Energy prices paid by most British households are set to rise 80 percent this fall, putting further pressure on consumers squeezed by higher prices and posing a daunting challenge for the next prime minister.
A big jump in energy bills had been forecast for weeks, but the specific numbers released Friday morning by Britain’s energy regulator — a typical British household would pay 3,549 pounds (about $4,200) over a year for electricity and natural gas, from the current £1,971 — hit like a thunderclap in a country already reeling from double-digit inflation.
It is the latest economic blow to European consumers and businesses as the war in Ukraine stretches already tight markets for energy.
54 percent rise in April.
The news of the price increases came during a moment of deep political drift in Britain, with Prime Minister Boris Johnson preparing to leave office and his Conservative Party preoccupied by a contest to replace him. Mr. Johnson has left it for his successor to craft a response to the skyrocketing energy costs.
The front-runner to replace Mr. Johnson, Liz Truss, has promised targeted aid to help those hardest hit by higher bills, though she has steadfastly refused to detail her plans. She and her opponent, Rishi Sunak, both reject more sweeping measures, like using state subsidies to freeze the energy price cap for two years.
Consumer prices in Britain rose 10.1 percent last month from a year earlier, the fastest pace in 40 years, squeezing household budgets. The Bank of England has predicted that inflation would peak at 13 percent in October as the new energy prices turn up in household bills. Other estimates are higher; analysts at Citi have said the rate could reach as high as 18 percent next year.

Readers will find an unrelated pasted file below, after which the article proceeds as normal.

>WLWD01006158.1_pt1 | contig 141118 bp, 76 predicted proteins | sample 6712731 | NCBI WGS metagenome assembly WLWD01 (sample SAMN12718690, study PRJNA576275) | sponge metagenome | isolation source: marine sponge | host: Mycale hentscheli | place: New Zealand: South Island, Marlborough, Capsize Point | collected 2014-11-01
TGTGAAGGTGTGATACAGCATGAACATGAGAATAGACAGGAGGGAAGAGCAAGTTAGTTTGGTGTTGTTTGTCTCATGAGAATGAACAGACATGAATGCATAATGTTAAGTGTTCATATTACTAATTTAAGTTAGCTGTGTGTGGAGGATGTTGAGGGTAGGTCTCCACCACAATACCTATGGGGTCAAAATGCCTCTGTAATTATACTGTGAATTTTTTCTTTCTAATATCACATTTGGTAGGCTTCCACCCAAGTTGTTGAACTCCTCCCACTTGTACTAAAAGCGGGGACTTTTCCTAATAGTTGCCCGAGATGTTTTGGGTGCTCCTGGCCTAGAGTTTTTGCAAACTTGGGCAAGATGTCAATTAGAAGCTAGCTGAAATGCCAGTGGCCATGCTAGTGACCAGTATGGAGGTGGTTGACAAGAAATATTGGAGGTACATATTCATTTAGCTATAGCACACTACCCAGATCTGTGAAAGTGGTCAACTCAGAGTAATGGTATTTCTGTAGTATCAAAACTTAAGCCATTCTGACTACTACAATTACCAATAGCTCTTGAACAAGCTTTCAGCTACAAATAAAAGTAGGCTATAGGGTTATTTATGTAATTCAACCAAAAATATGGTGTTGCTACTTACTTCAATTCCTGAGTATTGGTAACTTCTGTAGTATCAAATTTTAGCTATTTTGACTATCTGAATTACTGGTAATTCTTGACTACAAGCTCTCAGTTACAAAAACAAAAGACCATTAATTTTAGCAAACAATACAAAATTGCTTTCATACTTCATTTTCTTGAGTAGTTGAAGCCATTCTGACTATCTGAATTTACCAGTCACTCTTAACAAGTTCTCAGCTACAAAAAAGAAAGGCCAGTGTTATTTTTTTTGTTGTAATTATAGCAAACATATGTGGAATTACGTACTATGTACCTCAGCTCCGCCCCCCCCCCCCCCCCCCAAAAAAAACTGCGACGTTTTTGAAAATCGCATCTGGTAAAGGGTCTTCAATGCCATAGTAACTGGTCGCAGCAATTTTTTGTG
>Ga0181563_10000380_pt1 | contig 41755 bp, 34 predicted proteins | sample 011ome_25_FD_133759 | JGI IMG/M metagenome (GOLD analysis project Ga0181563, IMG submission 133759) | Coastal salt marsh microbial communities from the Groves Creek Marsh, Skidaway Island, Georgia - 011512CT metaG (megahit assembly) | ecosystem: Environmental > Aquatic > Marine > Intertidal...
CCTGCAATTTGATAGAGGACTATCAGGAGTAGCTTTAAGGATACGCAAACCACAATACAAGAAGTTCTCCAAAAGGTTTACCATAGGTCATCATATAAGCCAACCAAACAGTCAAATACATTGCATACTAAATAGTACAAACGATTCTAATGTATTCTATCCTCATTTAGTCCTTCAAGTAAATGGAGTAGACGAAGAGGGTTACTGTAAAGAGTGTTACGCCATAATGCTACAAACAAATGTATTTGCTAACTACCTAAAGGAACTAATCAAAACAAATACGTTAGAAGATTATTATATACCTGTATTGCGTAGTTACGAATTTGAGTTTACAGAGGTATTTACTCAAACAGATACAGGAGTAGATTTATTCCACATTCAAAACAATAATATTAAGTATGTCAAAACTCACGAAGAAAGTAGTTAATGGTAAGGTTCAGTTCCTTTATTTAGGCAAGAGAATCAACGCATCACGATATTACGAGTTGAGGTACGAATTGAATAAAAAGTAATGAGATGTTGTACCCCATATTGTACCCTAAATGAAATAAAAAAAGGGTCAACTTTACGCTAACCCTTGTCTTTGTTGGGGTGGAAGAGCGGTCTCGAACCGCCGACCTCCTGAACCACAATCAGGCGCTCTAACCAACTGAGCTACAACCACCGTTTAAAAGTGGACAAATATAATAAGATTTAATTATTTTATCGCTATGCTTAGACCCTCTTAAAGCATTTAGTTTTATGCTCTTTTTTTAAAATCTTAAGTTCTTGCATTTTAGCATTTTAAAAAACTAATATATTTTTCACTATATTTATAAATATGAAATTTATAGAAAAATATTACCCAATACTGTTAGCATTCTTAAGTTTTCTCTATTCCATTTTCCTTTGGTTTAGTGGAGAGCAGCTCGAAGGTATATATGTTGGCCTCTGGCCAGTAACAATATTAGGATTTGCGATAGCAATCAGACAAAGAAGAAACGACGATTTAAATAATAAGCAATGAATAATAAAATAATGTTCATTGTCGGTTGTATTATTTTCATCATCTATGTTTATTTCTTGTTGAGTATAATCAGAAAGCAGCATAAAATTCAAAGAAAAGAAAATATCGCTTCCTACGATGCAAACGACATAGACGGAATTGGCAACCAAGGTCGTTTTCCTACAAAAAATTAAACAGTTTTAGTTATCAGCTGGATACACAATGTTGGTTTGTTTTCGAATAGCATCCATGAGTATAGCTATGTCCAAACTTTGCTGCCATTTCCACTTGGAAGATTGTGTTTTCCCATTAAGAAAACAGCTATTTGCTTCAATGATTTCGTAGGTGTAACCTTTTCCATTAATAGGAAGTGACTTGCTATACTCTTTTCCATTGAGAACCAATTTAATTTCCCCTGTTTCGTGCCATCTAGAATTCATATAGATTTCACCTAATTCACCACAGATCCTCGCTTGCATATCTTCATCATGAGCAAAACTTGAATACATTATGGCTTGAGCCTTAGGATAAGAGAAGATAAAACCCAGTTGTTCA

“The pressure on stretched households will only intensify, and the calls for support will get ever louder,” wrote Martin Young, a utility analyst at Investec, a financial services firm, in a recent note to clients. Mr. Young expects another jump, to £4,210, in January.
The price hikes and how to deal with them have become a hot subject of political discourse in Britain and across Europe. While the British government has offered a package that includes £400 per household to help residents with soaring bills, a wide range of politicians, consumer advocates and energy executives now say that more forceful intervention is needed to cushion households from the surge in energy costs.
Recently, Britain’s opposition Labour Party said that it would freeze energy tariffs where they are now, paying part of the £29 billion cost by increasing the so-called windfall taxes that the Conservative government imposed earlier this year on oil and gas giants operating in the North Sea.